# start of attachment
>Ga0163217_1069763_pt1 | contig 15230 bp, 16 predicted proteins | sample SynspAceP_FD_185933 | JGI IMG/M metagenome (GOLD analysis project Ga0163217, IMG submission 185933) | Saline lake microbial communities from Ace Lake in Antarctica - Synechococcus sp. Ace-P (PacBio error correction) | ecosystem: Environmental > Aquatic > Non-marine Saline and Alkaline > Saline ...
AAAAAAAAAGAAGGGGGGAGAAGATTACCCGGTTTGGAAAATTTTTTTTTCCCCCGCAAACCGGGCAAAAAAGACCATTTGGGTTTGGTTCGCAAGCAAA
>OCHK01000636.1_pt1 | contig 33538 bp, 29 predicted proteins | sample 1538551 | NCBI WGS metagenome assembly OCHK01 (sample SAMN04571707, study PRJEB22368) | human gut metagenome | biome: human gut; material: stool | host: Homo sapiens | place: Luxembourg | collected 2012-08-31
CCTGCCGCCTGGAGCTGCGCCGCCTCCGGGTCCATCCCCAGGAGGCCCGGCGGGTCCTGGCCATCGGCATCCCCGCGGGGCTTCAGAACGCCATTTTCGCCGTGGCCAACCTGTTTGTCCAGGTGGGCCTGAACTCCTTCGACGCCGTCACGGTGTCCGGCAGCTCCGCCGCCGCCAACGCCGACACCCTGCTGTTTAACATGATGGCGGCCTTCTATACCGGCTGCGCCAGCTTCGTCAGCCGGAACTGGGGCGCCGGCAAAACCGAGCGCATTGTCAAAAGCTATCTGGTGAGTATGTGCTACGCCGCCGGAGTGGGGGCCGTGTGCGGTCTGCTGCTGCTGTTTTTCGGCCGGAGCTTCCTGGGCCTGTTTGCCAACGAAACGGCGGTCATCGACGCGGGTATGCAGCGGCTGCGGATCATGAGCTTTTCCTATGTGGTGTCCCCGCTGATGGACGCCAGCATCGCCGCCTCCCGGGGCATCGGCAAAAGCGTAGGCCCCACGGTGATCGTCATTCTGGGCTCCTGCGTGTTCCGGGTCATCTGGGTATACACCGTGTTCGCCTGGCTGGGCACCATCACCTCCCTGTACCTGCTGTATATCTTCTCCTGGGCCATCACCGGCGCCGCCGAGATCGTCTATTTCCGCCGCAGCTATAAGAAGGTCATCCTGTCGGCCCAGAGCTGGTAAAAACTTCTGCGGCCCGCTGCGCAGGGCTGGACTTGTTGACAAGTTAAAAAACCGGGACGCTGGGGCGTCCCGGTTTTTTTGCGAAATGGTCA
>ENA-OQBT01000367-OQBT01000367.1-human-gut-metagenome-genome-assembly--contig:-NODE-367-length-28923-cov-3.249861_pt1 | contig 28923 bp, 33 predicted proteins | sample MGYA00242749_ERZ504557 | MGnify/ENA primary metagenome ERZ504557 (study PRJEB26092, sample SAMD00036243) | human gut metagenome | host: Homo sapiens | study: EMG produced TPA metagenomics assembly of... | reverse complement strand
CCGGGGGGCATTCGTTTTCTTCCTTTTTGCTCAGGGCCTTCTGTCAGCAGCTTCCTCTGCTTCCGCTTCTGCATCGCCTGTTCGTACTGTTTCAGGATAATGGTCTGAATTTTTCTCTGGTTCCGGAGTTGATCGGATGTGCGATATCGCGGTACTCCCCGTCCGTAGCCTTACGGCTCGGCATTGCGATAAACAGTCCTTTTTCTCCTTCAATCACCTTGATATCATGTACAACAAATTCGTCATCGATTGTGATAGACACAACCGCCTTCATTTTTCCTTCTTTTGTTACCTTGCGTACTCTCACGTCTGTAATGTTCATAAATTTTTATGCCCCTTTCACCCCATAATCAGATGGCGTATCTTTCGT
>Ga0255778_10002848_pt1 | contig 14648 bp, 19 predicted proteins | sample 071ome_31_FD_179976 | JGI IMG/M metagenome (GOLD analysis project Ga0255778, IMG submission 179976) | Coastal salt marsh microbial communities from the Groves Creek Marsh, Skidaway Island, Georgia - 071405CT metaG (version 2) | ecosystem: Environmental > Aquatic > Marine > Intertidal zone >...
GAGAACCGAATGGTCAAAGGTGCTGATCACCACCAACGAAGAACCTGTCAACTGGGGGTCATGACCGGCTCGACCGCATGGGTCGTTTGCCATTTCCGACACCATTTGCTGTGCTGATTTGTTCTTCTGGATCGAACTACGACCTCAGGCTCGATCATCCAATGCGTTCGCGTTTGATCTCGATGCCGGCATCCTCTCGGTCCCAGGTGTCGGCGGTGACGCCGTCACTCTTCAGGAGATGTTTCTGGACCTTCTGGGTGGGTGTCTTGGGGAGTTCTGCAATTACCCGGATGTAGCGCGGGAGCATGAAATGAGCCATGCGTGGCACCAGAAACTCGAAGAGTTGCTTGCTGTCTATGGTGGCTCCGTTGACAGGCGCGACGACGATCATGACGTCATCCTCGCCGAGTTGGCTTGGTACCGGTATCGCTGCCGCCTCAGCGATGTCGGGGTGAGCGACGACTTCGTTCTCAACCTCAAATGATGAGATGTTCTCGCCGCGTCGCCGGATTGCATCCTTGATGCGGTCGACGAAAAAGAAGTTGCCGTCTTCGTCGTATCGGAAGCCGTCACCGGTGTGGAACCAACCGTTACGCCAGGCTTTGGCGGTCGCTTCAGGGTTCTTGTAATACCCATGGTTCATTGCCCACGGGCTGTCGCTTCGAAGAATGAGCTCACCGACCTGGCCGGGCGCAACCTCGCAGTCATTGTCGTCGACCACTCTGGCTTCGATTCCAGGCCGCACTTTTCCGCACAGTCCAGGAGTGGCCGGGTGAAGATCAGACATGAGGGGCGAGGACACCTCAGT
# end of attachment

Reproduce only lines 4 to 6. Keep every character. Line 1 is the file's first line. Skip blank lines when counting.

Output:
CCTGCCGCCTGGAGCTGCGCCGCCTCCGGGTCCATCCCCAGGAGGCCCGGCGGGTCCTGGCCATCGGCATCCCCGCGGGGCTTCAGAACGCCATTTTCGCCGTGGCCAACCTGTTTGTCCAGGTGGGCCTGAACTCCTTCGACGCCGTCACGGTGTCCGGCAGCTCCGCCGCCGCCAACGCCGACACCCTGCTGTTTAACATGATGGCGGCCTTCTATACCGGCTGCGCCAGCTTCGTCAGCCGGAACTGGGGCGCCGGCAAAACCGAGCGCATTGTCAAAAGCTATCTGGTGAGTATGTGCTACGCCGCCGGAGTGGGGGCCGTGTGCGGTCTGCTGCTGCTGTTTTTCGGCCGGAGCTTCCTGGGCCTGTTTGCCAACGAAACGGCGGTCATCGACGCGGGTATGCAGCGGCTGCGGATCATGAGCTTTTCCTATGTGGTGTCCCCGCTGATGGACGCCAGCATCGCCGCCTCCCGGGGCATCGGCAAAAGCGTAGGCCCCACGGTGATCGTCATTCTGGGCTCCTGCGTGTTCCGGGTCATCTGGGTATACACCGTGTTCGCCTGGCTGGGCACCATCACCTCCCTGTACCTGCTGTATATCTTCTCCTGGGCCATCACCGGCGCCGCCGAGATCGTCTATTTCCGCCGCAGCTATAAGAAGGTCATCCTGTCGGCCCAGAGCTGGTAAAAACTTCTGCGGCCCGCTGCGCAGGGCTGGACTTGTTGACAAGTTAAAAAACCGGGACGCTGGGGCGTCCCGGTTTTTTTGCGAAATGGTCA
>ENA-OQBT01000367-OQBT01000367.1-human-gut-metagenome-genome-assembly--contig:-NODE-367-length-28923-cov-3.249861_pt1 | contig 28923 bp, 33 predicted proteins | sample MGYA00242749_ERZ504557 | MGnify/ENA primary metagenome ERZ504557 (study PRJEB26092, sample SAMD00036243) | human gut metagenome | host: Homo sapiens | study: EMG produced TPA metagenomics assembly of... | reverse complement strand
CCGGGGGGCATTCGTTTTCTTCCTTTTTGCTCAGGGCCTTCTGTCAGCAGCTTCCTCTGCTTCCGCTTCTGCATCGCCTGTTCGTACTGTTTCAGGATAATGGTCTGAATTTTTCTCTGGTTCCGGAGTTGATCGGATGTGCGATATCGCGGTACTCCCCGTCCGTAGCCTTACGGCTCGGCATTGCGATAAACAGTCCTTTTTCTCCTTCAATCACCTTGATATCATGTACAACAAATTCGTCATCGATTGTGATAGACACAACCGCCTTCATTTTTCCTTCTTTTGTTACCTTGCGTACTCTCACGTCTGTAATGTTCATAAATTTTTATGCCCCTTTCACCCCATAATCAGATGGCGTATCTTTCGT